‘We didn’t think it was very good,’ said Quittenton. ‘Never in anyone’s wildest dreams was it a pop standard.’ A touch of magic was added by Ray Jackson, a musician from Newcastle who had been a member of folk/rock group Lindisfarne.
He had been asked to play on the track Mandolin Wind and Rod then said: ‘I’ve got this other song called Maggie May. I might not even use it, but I’ve got nothing to put on the end. Can you put some mandolin down?’ So Jackson did.
‘I had two minutes to improvise it,’ he said. ‘Suddenly they liked the song. The people at the mixing desk were looking at each other in delight, applauding.’
His contribution is generally recognised to be truly significant — a mournful, nostalgic melody. He told me: ‘At the time I didn’t realise what I had done was special. You never know when you are recording how it will go down.’
Sadly, he was not treated with generosity by Rod. He was paid ?15 — the standard Musician’s Union fee for a three-hour session. In the sleeve credits, it says: ‘The mandolin was played by the mandolin player in Lindisfarne. The name slips my mind.’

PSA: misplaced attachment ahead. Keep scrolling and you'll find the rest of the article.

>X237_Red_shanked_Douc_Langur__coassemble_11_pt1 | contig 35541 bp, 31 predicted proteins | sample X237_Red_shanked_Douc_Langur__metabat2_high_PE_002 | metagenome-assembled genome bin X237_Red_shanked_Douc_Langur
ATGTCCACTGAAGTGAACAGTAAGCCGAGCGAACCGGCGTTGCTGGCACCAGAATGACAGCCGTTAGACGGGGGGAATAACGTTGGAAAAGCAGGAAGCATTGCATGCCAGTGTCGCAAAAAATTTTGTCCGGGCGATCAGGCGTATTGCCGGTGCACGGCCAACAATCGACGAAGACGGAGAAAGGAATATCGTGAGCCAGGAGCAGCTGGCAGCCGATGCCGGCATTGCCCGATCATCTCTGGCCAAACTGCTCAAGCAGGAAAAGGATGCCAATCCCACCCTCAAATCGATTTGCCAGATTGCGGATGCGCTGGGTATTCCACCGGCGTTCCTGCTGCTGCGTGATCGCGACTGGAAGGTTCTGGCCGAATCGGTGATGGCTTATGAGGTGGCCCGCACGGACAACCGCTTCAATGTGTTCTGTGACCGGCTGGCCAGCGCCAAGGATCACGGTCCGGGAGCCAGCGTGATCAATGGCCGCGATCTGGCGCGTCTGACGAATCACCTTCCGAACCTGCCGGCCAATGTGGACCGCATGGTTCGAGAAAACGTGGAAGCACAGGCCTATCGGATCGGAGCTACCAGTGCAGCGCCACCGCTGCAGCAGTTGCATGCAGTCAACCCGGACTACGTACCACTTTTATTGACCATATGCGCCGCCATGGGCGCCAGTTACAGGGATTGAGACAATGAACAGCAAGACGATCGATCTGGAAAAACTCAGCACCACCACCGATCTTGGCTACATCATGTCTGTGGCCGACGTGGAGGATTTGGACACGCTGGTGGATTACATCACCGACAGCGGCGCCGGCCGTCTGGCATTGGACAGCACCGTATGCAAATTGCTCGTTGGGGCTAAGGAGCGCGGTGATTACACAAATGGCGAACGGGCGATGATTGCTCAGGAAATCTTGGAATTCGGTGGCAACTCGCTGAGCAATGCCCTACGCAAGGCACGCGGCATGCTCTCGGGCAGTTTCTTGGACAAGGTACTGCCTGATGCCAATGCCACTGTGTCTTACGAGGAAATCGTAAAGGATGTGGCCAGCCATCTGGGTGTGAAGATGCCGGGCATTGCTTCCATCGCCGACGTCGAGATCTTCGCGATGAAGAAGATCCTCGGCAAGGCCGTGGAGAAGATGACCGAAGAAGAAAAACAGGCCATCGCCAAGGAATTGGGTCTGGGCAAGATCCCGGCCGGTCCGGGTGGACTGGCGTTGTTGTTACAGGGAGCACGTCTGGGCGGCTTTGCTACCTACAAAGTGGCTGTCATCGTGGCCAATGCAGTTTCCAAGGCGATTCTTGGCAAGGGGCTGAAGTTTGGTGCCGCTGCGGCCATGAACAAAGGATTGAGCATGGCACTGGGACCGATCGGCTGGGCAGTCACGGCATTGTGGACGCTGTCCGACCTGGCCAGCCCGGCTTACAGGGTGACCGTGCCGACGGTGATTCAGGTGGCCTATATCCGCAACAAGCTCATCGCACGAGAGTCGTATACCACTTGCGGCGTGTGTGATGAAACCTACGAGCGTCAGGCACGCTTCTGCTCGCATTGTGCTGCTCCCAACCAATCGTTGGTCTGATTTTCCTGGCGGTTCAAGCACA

This wretched piece of meanness rankled with Jackson. In 2003 he threatened to sue Rod, saying he might have lost up to ?1?million through not being credited as a writer.
What tipped him over the edge was that the mandolin solo was used in a bank advert, probably netting Stewart and Quittenton ?50,000 each in royalties.
A spokesman for Stewart described the claim as ‘ridiculous’, saying it was accepted Ray played on the song, but not that he had any part in writing it. He said: ‘As is always the case in the studio, any musical contributions he may have made were fully paid for at the time as “work-for-hire”.’
The case never came to court. Jackson, who runs an art gallery in Witney, Oxfordshire, and paints old buses, describes what happened as ‘a bit disappointing’.